7 Common Side Effects of Pet MedicationsDr. Jennifer Coates
Every time you introduce something into the system that naturally doesn't belong there, there is a consequence. Whether it's an antigen, toxin or a drug, it's something the body has to deal with. Science is working on improving medications to limit these effects but as Jasmine's vet said, something can either be effective or have no side effects. I hope that in the future the medications will become targetted enough not to influence things that you don't want influenced but that day hasn't come yet and it might never come.
How much an infection, toxin or medication is going to mess with the system depends on the individual system and its ability to deal with it. That's why some dogs can encounter an infection and not get sick, and some dogs can take long-term medications and not suffer any serious side effects.
I do believe, however, that it is important to realize the fact that every time you introduce a drug into it that you might be looking at side effects. Sometimes these can be mild and sometimes quite violent. Before medicating my dogs, I always ask what to expect and I also recommend reading the product sheet. Your vet is likely to list the common side effects if you ask, but also just as likely not to cite the rare serious ones. This makes sense. But rare doesn't mean it can't ever happen.
"Deciding to give a pet medication always involves determining if the benefits outweigh the risks." ~Dr. Jennifer Coates
What are the most common side effects? With orally administered medications you're looking at potential vomiting, diarrhea, other GI issues, With injectable medications site reactions. With any medications, there is the potential of allergic reaction, weakness, lethargy, and even liver or kidney damage.
Always discuss the pros and cons with your veterinarian.
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One of the dilemmas in veterinary medicine is the distinction between exposure to a pathogen and an actual disease. For example, if you run your annual Lyme disease blood test and it comes back positive, what should be done? Should you treat the lab work or should you treat the dog? There is no true consensus on the matter at this time. In the particular case of Lyme disease, there is further testing that can be done to determine what is really going on. But what about the cases where a more accurate determination cannot be made?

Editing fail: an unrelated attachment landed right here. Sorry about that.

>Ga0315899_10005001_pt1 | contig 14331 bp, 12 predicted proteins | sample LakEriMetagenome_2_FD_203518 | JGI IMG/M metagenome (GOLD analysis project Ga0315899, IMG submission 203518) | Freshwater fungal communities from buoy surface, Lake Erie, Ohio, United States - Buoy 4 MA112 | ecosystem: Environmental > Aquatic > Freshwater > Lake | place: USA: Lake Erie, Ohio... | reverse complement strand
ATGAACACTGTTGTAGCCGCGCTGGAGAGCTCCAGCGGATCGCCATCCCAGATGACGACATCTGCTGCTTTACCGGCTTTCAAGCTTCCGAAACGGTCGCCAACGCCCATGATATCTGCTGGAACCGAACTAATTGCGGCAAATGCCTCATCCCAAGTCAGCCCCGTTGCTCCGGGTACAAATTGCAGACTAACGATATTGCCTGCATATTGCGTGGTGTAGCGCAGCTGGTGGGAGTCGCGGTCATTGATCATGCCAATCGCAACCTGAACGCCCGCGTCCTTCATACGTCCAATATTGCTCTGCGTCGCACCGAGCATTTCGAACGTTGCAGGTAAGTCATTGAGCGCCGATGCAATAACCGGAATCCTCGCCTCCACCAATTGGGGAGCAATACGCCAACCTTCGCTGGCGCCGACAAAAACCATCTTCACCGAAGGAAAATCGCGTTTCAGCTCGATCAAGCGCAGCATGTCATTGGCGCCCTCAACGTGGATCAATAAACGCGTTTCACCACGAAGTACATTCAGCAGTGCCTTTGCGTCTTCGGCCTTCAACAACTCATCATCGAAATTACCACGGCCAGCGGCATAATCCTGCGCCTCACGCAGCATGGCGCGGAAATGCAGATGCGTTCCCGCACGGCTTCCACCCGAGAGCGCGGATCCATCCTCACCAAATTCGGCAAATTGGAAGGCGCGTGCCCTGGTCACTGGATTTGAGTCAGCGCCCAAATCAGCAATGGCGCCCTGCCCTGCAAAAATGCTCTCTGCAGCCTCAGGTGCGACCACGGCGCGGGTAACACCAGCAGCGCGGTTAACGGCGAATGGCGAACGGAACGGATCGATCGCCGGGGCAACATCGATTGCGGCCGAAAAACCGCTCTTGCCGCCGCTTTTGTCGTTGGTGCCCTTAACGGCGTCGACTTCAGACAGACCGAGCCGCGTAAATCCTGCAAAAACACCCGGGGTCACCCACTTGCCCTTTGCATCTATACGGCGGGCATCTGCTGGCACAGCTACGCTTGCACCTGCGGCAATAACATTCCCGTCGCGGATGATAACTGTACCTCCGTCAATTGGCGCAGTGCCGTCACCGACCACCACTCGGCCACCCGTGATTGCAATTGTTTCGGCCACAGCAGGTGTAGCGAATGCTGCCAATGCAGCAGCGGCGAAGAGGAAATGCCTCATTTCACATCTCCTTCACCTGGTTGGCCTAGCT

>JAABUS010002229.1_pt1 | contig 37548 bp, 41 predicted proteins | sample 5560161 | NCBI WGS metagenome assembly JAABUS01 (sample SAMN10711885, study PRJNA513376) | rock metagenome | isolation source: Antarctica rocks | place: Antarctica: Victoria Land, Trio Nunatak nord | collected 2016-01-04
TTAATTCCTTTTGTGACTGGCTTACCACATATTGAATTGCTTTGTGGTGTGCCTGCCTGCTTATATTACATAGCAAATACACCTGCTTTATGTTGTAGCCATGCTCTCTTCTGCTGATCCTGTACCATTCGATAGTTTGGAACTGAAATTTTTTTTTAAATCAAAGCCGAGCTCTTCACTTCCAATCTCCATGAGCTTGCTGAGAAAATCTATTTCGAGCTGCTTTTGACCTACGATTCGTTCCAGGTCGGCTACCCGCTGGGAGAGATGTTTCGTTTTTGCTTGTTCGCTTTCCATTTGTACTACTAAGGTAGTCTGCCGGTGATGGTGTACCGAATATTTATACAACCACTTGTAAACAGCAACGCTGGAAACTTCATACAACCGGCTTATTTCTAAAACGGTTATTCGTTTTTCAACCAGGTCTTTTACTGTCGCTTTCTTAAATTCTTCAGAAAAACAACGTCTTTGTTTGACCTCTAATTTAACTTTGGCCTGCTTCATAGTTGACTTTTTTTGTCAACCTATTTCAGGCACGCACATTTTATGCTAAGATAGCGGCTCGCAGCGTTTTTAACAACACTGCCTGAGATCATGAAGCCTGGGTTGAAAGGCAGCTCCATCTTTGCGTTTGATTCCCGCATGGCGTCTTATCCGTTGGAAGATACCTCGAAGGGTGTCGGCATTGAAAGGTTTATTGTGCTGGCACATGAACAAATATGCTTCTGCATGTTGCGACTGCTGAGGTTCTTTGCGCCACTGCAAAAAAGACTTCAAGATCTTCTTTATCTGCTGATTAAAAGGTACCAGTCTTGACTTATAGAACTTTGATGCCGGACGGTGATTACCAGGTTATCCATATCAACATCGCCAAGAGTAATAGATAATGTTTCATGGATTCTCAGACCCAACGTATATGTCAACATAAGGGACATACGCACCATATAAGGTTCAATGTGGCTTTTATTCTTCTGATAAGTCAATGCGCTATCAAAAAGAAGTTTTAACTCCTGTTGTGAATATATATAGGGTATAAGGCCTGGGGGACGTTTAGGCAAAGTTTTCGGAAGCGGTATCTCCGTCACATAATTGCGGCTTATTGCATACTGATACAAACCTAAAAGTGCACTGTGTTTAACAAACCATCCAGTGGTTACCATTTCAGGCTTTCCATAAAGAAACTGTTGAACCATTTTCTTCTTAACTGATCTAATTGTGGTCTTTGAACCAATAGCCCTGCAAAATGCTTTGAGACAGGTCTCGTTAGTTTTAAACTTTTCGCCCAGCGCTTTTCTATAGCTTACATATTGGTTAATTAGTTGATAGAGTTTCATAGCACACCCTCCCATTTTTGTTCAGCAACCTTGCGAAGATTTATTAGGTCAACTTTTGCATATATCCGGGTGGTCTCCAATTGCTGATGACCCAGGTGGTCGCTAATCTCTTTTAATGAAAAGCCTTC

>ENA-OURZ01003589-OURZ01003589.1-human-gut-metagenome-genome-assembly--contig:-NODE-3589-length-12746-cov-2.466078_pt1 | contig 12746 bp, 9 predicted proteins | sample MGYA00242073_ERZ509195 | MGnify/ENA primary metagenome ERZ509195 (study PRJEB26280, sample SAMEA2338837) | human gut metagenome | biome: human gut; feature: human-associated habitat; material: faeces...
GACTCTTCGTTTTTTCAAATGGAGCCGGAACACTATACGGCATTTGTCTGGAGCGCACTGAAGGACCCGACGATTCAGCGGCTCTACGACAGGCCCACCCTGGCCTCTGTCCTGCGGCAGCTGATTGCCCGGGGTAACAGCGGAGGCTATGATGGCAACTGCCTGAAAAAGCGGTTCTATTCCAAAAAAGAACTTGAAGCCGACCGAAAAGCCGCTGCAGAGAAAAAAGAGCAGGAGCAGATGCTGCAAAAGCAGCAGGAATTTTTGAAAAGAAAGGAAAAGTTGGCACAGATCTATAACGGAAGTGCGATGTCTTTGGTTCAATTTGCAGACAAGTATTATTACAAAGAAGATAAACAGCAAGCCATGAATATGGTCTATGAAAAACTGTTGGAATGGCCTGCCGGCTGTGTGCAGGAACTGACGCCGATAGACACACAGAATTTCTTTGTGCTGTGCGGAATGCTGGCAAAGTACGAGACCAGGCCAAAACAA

With blood tests, what the lab is looking for are antibodies. Antibodies are a reflection of an immune response. What such test result is indicating is that there is or was a presence of a bacteria or a virus and that the immune system built an army to deal with it. It doesn't tell you whether the defense was successful or not, whether you should be helping the troops or not. It's important to note that such test will also be positive after successful vaccination. It indicates the presence of specialized troops. Nothing more, nothing else.
The line might get even more blurry when rather than antibodies, a test detects the actual pathogen, such as with Coccidia. Unlike with an antibody test, where the pathogen might have long been destroyed and dealt with, positive fecal results mean the little bastards are definitely there, no doubt about it. But what if your dog is not sick?
The answer is actually simple. Treat it. If you find out you have mice in your house, why would you wait until they clean out your pantry? You know they're there, you know they're going to do this, and you know they're going to multiply and spread.
With Coccidia, your dog may or may not have a peace agreement with the invaders, but even if they do, every time your dog poops, the infection can spread to other dogs and puppies who can get very ill or even die.
While you may or may not want to treat positive blood test results, you do want to treat positive fecal results.
Mast cell tumors are common. Way too common, if you ask me. And they can look like just about anything else. Mast cell tumors don't kill dogs, assumptions do. If caught and addressed early, surgery can be curative.
Read Dr. Byers' overview here.
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